If on a line with blow-molding, the choice of rotary and linear will be determined by the blower. If the blower is linear, the filler will be too. Then there’s the choice between mechanical and electronic fillers.
“Mechanical is traditional technology,” says a spokesperson from Sacmi. “The filling phase is stopped when the level reaches a set point. This technology is cheap, reliable and easy to maintain. Unfortunately, it doesn’t allow a quick changeover and is less flexible than an electronic solution. Electronic is new technology, where the filling phase is regulated by flow meters. The main advantages are flexibility, simplicity, cleanliness and efficiency in the event of frequent bottle changeovers.”
To further confuse matters, there are different methods of filling. Ocme favours gravity vacuum systems for filling still water into container sizes from 25cl to two litres. For larger containers of up to five litres, it recommends net weigh filling for a cleaner fill. For carbonated water, it says counter-pressure filling is best.
KHS, meanwhile, offers rotary volumetric systems on which volume measurement is done by magnetic-inductive flow meters or turbine (impeller) flow meters.
Sacmi Filling supplies mechanical and electronic rotary fillers, with a speed range of between 6,000 and 72,000 bph. Ocme’s Hydra gravity vacuum filler comes in sizes from 40 to 120 heads, while its Libra net weigh filler is available in sizes from 20 to 60 heads. They both usually come as monoblock rinser-filler-cappers.
Other key suppliers of fillers are KHS with its Innofill NV, which is capable of up to 68,000 bph; Krones with its Mecafill VKP-PET, and GEA Procomac with its Fillstar PET counter-pressure fillers, Fillstar SF gravity filler for still water and Fillstar FX/CX volumetric electronic filler for both still and carbonated water. Sidel is developing fillers that can easily handle lightweight bottles with short necks.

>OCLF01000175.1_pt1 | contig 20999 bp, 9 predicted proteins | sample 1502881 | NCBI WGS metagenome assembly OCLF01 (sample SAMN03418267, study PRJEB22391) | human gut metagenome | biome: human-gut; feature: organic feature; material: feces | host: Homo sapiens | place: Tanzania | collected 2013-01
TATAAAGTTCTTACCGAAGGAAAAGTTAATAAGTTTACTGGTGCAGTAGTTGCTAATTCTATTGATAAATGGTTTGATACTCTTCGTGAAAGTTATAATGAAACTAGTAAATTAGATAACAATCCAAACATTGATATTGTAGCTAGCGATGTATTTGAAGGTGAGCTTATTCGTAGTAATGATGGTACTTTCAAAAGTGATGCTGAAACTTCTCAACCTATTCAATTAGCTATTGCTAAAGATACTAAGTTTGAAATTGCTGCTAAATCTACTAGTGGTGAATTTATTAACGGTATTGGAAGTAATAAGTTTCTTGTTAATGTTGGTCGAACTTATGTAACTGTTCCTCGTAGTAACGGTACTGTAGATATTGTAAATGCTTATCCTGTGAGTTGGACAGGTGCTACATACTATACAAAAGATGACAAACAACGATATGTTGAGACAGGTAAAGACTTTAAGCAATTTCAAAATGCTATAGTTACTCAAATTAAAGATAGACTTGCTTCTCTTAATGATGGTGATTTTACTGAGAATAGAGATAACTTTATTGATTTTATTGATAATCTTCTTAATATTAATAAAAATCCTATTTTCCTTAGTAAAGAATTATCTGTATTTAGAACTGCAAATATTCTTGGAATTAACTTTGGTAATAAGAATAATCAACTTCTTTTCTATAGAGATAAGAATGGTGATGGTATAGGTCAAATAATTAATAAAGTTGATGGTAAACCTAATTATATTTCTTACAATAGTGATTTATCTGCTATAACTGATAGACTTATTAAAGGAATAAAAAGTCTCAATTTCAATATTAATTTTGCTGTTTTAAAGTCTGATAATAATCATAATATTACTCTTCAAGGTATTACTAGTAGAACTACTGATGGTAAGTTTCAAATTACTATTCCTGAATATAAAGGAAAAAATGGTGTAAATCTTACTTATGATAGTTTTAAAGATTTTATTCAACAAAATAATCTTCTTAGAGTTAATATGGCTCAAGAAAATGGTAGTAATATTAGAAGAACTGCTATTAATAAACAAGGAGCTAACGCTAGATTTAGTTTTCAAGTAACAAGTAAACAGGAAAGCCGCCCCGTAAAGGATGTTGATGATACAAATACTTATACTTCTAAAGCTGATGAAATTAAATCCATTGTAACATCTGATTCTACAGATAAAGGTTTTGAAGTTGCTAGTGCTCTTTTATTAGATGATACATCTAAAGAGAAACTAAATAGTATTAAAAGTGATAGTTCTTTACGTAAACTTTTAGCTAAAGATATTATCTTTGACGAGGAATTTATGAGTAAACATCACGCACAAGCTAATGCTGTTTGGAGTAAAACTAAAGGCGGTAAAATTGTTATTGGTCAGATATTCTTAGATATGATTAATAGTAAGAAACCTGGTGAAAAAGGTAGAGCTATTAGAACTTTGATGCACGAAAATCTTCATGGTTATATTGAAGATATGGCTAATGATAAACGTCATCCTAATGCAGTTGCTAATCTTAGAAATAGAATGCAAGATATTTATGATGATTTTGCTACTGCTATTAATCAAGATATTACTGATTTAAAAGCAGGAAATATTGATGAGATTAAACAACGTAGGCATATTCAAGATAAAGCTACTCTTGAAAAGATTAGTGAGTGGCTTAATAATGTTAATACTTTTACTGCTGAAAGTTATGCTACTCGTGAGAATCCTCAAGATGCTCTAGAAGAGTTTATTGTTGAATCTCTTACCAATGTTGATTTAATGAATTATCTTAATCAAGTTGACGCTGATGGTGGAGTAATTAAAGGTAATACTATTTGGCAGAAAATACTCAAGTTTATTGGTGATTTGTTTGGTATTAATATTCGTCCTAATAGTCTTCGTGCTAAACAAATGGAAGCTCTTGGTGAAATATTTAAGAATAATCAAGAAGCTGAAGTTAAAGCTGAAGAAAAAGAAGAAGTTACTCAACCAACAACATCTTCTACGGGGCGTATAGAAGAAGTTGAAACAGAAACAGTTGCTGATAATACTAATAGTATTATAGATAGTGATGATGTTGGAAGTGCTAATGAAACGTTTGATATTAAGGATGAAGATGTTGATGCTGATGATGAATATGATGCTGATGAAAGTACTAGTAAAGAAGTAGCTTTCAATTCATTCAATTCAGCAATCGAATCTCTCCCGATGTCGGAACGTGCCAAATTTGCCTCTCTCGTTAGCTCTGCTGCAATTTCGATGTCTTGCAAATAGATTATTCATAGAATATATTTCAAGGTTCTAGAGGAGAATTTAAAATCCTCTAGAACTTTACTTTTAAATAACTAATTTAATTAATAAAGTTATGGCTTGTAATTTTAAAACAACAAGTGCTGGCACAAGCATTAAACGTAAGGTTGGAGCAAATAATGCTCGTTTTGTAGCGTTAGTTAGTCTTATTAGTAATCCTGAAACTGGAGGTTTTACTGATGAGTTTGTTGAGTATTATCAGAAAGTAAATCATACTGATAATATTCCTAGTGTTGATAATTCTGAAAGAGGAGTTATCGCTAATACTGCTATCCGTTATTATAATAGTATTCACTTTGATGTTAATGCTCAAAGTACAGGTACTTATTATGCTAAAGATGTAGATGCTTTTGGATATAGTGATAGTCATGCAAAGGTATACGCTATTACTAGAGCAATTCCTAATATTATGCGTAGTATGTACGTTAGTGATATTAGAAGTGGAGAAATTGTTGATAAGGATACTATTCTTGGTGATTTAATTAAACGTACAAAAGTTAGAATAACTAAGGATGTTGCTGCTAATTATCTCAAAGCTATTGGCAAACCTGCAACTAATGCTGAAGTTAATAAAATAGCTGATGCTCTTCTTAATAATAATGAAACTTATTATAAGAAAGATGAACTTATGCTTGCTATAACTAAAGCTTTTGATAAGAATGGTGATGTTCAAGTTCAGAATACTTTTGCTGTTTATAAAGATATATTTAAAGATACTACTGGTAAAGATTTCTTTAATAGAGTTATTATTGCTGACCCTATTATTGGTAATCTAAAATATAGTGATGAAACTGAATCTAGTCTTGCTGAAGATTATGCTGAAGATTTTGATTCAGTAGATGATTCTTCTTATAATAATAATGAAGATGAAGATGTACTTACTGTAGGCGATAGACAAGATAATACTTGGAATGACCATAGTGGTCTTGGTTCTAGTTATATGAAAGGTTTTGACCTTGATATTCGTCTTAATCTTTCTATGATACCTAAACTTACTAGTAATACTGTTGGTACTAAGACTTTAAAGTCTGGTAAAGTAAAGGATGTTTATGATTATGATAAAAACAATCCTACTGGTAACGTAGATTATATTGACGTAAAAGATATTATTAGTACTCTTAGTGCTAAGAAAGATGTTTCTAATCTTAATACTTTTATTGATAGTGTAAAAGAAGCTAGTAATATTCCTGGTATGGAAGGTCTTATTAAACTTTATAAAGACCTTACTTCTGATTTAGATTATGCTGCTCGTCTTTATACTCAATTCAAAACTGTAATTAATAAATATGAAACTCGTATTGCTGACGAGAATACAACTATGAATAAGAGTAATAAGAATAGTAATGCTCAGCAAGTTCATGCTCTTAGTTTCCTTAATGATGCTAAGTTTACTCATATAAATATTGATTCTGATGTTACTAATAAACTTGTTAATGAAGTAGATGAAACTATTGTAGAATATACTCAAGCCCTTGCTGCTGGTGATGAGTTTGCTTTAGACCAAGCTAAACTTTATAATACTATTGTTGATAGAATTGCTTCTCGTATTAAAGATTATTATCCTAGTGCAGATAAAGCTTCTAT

“The choice with cappers is between mechanical and electronic, but electronic cappers have no particular advantages for water,” says Sidel. “The mechanical cappers then vary depending on the level of hygiene needed.”
On cap feeding, the company says: “You can use a conventional bowl feed system or the cap feeder, an efficient and hygienic alternative. The cap feeder combines the function of bulk hopper, elevator and orientor into one machine to provide efficient cap orientation and utilisation of floor space.”
Companies such as Sidel and KHS supply capping equipment either as part of a monoblock or as a standalone machine, while Ocme’s lines usually incorporate cappers from Arol or Zalkin.
Sidel has a patented concept for cap orientation by gravity on its cap feeder. With Sidel’s cap feeder, ejection can now be performed via a low-pressure blower system.
After filling, Krones says the following checks are necessary:
Nice-to-have checks include:
The new version of the Heuft Squeezer R 10 checks plastic containers for leaks, checks the fill level and checks the performance of the filler and closer heads. Modular systems can be put together to monitor that the positioning and integrity of the closures are correct as well as the presence of metal foil.
Krones technology includes the Checkmat 753HF, which is touchscreen-operated and capable of checking up to 72,000 bph. An off-line fill height tester which offers a speedy alternative to time-consuming fill point methods is offered by Agr.